Is business better equipped to address climate change than government?
Sebastian Copeland is a photographer and environmental activist. Copeland grew up in France and Britain, and graduated from UCLA in 1987 with a major in film. Throughout the 1990’s, Copeland directed commercials – everything from soft drinks to sportswear – as well as music videos. He is also known for his celebrity portraiture; he’s taken pictures of Sandra Bullock, Kate Bosworth, and Orlando Bloom (who is also his cousin), among others. In recent years, Copeland has focused on environmental activism. He serves on the Board of Directors of Global Green USA and recently published Antarctica: The Global Warning
Question: Is business better equipped to address climate change than government?
Copeland: I couldn’t agree with that exactly because the reality is the, you know . . . What’s exciting about today and the challenges that we’re facing is that we literally have to reinvent everything from the ground up. We . . . We came from being a sustainable and holistic society to being . . . at least humankind . . . to being one that is, you know, damaging everything in its path. And yet we have the creativity and the resources, and we’ve already demonstrated that we have the ability to live in a way that is, you know, certainly reducing tremendously our potential carbon footprint; and hopefully and ideally, ultimately to be carbon neutral and to have no carbon . . . no footprint anyhow. But the challenge is the . . . is the development of the technology which can, and in many cases will, be measured in its success – at least its financial success over the course of a pretty long period of time. And because the financial markets have been conditioned to gauge success on relatively short terms – you know short to medium terms – the fact of the matter is that the renewable industry, you know, opportunity for markets is something that will require a fairly long period of time to be . . . you know 15 to 20 years or so. And so as such, without the support of governments in the form of subsidies, and tax breaks, and incentives and whatnot, it’s very difficult to accomplish because if you go to . . . This is human nature – again human nature. But again if you go to an investor, and you ask them . . . okay here is your portfolio, and here’s your potential for you to make money – have a growth of, you know, eight to 10 to 15 percent in energy per year, you know or more. And on the other hand here is a, you know . . . a portfolio of renewable energies and promoting that market, that we’ll see growth in the . . . not even in the teens – in the single digit percentile. Over the course of 10, to 15, to 20 years, it’s evident that everyone, you know, with . . . who is looking to increase their personal wealth will look at this and say well, if I have a conscience, okay maybe I’ll look at this amount in this short term, you know, profit; and this amount for this long term period. And then if you’re like most other people, you may go you know what? I may just put everything into the short term – which may have a detrimental effect on our communities – at least on the environment. So without the engagement of the political end of the spectrum, it’s gonna be very difficult to rely solely on business leaders. Recorded on: 12/3/07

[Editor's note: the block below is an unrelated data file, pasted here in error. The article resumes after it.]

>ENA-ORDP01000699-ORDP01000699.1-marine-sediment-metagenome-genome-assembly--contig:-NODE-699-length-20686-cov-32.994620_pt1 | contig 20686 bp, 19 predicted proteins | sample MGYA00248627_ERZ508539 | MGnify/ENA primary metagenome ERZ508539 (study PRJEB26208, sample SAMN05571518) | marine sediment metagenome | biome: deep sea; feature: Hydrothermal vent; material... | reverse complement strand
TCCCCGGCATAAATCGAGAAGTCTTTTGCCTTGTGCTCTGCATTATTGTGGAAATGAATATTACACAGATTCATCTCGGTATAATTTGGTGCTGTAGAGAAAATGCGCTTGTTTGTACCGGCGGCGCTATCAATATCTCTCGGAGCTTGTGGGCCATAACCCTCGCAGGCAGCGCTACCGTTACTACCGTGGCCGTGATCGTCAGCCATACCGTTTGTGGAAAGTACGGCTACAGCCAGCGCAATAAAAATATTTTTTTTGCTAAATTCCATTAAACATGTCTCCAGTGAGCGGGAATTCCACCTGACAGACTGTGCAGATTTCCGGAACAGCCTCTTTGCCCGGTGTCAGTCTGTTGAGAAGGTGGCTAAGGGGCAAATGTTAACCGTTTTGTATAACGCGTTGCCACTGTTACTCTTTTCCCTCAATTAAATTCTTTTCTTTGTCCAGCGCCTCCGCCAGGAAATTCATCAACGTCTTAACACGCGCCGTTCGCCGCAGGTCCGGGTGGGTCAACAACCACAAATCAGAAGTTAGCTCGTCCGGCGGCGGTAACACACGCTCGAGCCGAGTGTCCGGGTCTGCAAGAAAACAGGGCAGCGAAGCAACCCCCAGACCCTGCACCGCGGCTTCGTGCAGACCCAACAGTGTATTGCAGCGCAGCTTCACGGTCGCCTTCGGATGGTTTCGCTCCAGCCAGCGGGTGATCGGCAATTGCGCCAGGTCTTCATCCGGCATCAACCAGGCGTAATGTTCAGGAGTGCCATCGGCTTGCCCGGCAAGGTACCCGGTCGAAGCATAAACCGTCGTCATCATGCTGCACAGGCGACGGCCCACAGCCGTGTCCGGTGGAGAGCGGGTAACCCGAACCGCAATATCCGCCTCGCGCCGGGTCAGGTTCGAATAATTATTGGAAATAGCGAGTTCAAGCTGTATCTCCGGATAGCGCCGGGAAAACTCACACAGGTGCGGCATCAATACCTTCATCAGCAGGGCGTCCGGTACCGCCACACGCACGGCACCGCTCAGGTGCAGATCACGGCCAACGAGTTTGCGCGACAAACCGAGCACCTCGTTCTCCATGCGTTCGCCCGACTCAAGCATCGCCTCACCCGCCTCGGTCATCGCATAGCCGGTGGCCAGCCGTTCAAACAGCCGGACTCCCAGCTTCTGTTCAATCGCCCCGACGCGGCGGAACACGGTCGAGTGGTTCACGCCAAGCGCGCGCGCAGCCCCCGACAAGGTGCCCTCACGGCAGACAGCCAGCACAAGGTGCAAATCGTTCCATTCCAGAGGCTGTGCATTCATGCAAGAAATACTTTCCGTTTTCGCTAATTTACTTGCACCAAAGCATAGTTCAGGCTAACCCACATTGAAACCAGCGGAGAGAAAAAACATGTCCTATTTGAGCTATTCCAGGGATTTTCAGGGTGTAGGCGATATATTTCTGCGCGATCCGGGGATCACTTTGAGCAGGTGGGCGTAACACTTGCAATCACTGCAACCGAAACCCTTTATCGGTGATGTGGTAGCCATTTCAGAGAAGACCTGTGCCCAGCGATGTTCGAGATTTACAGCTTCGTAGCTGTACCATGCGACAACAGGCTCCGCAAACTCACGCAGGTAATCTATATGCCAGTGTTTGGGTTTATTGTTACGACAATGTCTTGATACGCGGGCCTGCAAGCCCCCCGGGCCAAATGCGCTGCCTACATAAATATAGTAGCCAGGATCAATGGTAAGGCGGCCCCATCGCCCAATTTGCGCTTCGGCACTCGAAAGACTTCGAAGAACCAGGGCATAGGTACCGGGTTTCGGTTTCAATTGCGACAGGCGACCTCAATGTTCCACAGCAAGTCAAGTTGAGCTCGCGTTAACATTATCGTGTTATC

We need to engage the political end of the spectrum, Copeland says.
Giving our solar system a "slap in the face."
- A stream of galactic debris is hurtling at us, pulling dark matter along with it
- It's traveling so quickly it's been described as a hurricane of dark matter
- Scientists are excited to set their particle detectors at the onslffaught
Two massive clouds of dust in orbit around the Earth have been discussed for years and finally proven to exist.
- Hungarian astronomers have proven the existence of two "pseudo-satellites" in orbit around the earth.
- These dust clouds were first discovered in the sixties, but are so difficult to spot that scientists have debated their existence since then.
- The findings may be used to decide where to put satellites in the future and will have to be considered when interplanetary space missions are undertaken.
Once again, our circadian rhythm points the way.
- Seven individuals were locked inside a windowless, internetless room for 37 days.
- While at rest, they burned 130 more calories at 5 p.m. than at 5 a.m.
- Morning time again shown not to be the best time to eat.
SMARTER FASTER trademarks owned by The Big Think, Inc. All rights reserved.